Re: the Punk in Dieselpunk--I think it might be said, too, that Dieselpunk has punk roots not from being hooligan-ish, or featuring hooligans as characters but rather, as my Dad pointed out to me in a conversation a few months ago--his generation feels like they've been "punked" out of their bright future--he's a Boomer, and the visions of the future that were imagined by his parents at the end of Jazz and the 30's and 40's didn't seem to come true--they didn't get their flying cars and personal rocket packs and robot maids...and they're not quite sure what they did get with the digital age.

Just a thought for the day...

Caerulctor said:
But steampunk itself changed the meaning of "-punk", giving it a host of new associations: anachronistic technological mixtures, alternate timelines, parallel worlds, retro-futurism of various stripes. And while "dieselpunk" picks up "-punk" in that sense, it seems probable that dieselpunk is beginning to acquire additional peripheral meanings, as it incorporates a variety of modern-retro styles of art, music, craftsmanship, etc. that have only limited connection with the sf concepts embedded in steampunk.
interesting idea. I can tell you that me, being 44 years old, feel like I was also denied the "real future" (although I am glad we didn't get the post-apocalyptic one that seemed pretty likely in the 70s and 80s). Yes, my younger self would be tickled with the internet we have now and the information available but she really wanted space stations, a solar system based civilization, rocket packs etc. It seems that the worst of humanity has prevailed and thus has denied that from happening for at least a long time.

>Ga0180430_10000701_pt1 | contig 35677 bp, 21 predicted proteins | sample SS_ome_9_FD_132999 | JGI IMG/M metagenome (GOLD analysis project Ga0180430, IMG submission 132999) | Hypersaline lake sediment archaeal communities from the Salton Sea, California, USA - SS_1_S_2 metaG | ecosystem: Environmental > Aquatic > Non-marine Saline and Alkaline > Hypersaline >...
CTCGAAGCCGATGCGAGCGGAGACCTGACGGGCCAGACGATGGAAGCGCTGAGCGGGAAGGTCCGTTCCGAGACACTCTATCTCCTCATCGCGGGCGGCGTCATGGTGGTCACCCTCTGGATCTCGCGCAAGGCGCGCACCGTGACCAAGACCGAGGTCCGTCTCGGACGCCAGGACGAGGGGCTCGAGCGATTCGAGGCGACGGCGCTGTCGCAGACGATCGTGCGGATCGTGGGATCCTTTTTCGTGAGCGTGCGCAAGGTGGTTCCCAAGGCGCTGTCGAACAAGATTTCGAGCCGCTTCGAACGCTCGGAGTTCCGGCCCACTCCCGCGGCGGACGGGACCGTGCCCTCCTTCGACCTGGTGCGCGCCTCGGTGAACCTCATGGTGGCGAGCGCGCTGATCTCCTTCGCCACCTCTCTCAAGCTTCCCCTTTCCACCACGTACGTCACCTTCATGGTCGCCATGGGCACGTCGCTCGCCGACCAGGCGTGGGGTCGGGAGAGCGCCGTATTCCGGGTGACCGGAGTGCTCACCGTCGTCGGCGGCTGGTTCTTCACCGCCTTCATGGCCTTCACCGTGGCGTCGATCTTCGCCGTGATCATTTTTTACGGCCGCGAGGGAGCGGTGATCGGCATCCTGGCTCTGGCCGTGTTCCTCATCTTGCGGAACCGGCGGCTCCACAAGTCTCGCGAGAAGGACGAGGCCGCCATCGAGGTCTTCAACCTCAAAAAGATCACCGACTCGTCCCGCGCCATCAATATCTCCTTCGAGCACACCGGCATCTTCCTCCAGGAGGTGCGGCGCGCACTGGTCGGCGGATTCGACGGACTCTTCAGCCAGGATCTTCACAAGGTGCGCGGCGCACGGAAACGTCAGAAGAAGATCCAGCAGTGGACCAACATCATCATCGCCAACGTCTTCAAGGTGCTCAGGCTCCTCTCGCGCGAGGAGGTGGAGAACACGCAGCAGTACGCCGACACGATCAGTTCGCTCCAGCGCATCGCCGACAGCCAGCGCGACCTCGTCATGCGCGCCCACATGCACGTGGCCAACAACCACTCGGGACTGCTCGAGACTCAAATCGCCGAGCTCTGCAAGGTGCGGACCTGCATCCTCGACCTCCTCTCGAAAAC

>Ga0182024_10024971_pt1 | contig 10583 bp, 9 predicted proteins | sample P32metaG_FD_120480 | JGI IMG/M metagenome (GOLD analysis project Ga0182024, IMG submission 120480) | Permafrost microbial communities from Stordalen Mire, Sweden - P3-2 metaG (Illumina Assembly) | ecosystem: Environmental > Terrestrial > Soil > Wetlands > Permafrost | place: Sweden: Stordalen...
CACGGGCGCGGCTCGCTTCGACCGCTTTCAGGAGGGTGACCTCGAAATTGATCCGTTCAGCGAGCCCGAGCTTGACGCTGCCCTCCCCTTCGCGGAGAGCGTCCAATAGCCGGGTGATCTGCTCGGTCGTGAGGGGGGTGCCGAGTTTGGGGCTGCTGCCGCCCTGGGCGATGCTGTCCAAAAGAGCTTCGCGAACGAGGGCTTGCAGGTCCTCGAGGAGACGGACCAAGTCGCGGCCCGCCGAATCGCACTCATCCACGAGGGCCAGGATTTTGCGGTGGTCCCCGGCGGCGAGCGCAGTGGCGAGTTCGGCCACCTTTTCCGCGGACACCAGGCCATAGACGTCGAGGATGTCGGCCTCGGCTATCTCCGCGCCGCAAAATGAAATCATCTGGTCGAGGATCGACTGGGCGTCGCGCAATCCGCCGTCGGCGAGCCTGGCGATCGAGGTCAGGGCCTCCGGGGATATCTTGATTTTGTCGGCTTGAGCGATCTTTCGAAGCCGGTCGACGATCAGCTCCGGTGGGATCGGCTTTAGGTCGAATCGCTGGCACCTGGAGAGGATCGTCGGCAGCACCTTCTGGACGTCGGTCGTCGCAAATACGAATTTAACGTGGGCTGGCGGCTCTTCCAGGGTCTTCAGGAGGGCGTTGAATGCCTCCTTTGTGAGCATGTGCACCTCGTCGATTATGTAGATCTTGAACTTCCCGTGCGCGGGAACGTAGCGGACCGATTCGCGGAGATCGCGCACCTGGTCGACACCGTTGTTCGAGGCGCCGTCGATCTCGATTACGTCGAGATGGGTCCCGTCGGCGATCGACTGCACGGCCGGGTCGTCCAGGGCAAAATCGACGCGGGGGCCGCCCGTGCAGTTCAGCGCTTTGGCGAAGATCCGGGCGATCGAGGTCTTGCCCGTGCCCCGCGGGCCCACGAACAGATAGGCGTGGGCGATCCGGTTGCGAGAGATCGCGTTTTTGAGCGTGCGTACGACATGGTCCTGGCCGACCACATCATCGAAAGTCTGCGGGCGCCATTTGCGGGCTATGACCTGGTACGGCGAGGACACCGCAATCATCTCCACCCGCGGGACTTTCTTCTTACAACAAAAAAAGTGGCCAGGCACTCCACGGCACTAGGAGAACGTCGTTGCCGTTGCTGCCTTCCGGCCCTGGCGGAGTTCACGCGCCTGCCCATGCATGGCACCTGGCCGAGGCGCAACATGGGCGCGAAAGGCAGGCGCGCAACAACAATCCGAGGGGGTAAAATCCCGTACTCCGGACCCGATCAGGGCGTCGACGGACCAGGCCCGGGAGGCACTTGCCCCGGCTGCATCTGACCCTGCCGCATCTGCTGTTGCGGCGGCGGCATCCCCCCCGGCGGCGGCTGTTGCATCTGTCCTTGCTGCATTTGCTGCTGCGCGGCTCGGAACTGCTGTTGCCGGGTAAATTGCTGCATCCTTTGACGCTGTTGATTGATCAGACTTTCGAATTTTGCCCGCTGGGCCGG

Athenaprime said:
Re: the Punk in Dieselpunk--I think it might be said, too, that Dieselpunk has punk roots not from being hooligan-ish, or featuring hooligans as characters but rather, as my Dad pointed out to me in a conversation a few months ago--his generation feels like they've been "punked" out of their bright future--he's a Boomer, and the visions of the future that were imagined by his parents at the end of Jazz and the 30's and 40's didn't seem to come true--they didn't get their flying cars and personal rocket packs and robot maids...and they're not quite sure what they did get with the digital age
I like the punk term fine, Punk implies an asthetic or cultural difference between historical reinactors in Dickens costumes and steampunks. or people just dressed in vintage clothes and deiselpunks. the punk opens up to the goggles the technology the deisel powered rocket packs..
I agree completely Dizzy. Same here.

Dizzy said:
I like the punk term fine, Punk implies an asthetic or cultural difference between historical reinactors in Dickens costumes and steampunks. or people just dressed in vintage clothes and deiselpunks. the punk opens up to the goggles the technology the deisel powered rocket packs..